In this paper, we propose Hector, a two-level IR providing a unified intermediate representation for hardware synthesis methodologies. The high-level IR binds computation with a control graph annotated with timing information, while the low-level IR provides a concise way to describe hardware modules and elastic interconnections among them. Implemented based on the multi-level compiler infrastructure (MLIR), Hector’s IRs can be converted to synthesizable RTL designs. To demonstrate the expressivity and versatility, we implement three synthesis approaches based on Hector: a high-level synthesis (HLS) tool, a systolic array generator, and a hardware accelerator. The hardware generated by Hector’s HLS approach is comparable to that generated by the state-of-the-art HLS tools, and the other two cases outperform HLS implementations in performance and productivity.

QCIR: Pattern Matching Based Universal Quantum Circuit Rewriting Framework

  • Mingyu Chen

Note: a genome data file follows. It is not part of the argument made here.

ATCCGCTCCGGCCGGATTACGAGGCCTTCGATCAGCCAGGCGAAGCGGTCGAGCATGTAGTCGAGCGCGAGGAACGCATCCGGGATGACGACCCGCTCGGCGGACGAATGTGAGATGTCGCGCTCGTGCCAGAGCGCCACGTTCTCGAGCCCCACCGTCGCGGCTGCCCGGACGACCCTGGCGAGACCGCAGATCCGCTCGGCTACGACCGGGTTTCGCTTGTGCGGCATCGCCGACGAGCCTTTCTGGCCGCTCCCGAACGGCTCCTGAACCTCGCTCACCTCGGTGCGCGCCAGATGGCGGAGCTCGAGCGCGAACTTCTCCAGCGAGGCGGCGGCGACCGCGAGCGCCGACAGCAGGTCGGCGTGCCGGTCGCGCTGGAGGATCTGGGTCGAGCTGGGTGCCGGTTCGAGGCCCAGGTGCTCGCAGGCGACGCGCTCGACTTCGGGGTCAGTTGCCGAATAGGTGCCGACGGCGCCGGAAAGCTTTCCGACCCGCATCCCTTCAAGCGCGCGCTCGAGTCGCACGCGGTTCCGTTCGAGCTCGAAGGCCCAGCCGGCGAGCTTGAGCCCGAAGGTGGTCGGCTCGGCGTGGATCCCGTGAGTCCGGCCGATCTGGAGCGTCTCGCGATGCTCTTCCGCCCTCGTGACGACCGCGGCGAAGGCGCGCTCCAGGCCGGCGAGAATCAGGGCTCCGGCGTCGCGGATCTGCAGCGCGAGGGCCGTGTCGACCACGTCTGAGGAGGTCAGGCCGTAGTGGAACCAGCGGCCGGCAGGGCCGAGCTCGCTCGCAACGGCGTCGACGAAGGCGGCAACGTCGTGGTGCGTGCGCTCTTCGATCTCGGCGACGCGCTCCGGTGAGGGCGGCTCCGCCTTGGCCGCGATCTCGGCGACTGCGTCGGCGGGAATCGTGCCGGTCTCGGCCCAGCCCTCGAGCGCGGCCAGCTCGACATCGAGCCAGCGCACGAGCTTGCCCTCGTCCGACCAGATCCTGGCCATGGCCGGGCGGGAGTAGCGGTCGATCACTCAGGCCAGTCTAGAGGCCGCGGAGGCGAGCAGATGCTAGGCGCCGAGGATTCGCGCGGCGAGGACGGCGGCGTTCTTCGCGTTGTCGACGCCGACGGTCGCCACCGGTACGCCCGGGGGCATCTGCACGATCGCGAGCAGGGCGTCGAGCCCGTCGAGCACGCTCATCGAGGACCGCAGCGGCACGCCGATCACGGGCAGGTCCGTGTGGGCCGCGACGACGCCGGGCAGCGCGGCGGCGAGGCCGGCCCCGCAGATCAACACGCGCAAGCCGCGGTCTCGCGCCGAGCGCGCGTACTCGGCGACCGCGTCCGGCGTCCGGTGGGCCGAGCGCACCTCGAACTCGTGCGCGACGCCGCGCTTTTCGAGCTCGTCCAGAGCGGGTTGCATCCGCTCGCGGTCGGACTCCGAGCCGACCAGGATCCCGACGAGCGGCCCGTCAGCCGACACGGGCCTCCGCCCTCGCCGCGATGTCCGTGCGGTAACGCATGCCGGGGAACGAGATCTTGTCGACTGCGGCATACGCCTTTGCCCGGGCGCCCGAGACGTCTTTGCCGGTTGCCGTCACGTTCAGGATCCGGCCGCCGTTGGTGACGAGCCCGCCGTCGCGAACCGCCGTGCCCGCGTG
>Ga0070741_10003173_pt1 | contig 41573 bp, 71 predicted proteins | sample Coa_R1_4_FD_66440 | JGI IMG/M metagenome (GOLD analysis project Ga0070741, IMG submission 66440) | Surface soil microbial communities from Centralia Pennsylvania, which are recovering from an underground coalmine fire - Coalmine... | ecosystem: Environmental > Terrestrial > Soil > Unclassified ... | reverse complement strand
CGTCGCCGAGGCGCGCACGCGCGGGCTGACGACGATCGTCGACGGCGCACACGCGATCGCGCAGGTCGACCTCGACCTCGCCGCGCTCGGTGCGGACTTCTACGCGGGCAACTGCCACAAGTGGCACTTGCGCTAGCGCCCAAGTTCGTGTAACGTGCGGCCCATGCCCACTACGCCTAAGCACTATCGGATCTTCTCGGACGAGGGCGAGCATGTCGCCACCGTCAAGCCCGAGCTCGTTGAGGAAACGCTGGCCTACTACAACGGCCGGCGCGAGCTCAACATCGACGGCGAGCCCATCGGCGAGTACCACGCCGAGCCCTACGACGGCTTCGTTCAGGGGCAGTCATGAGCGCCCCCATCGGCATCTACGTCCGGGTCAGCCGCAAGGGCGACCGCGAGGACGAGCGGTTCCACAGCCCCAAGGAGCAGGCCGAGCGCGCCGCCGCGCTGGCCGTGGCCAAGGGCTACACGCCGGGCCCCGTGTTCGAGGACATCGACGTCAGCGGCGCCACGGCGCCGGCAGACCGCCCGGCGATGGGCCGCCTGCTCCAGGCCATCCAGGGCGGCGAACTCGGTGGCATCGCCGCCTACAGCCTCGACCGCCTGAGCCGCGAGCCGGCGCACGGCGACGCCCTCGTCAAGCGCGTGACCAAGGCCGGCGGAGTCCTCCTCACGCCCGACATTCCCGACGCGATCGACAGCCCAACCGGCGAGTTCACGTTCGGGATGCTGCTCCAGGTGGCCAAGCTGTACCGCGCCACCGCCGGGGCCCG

• Yu Zhang
  • Yongshang Li
  • Zhen Wang
  • Jun Li
  • Xiangyang Li

Due to multiple limitations of quantum computers in the NISQ era, quantum compilation efforts are required to efficiently execute quantum algorithms on NISQ devices Program rewriting based on pattern matching can improve the generalization ability of compiler optimization. However, it has rarely been explored for quantum circuit optimization, further considering physical features of target devices.

In this paper, we propose a pattern-matching based quantum circuit optimization framework QCIR with a novel pattern description format, enabling the user-configured cost model and two categories of patterns, i.e., generic patterns and folding patterns. To get better compilation latency, we propose a DAG representation of quantum circuit called QCir-DAG, and QVF algorithm for subcircuit matching. We implement continuous single-qubit optimization pass constructed by QCIR, achieving 10% and 20% optimization rate for benchmarks from Qiskit and ScaffCC, respectively. The practicality of QCIR is demonstrated by execution time and experimental results on the quantum simulator and quantum devices.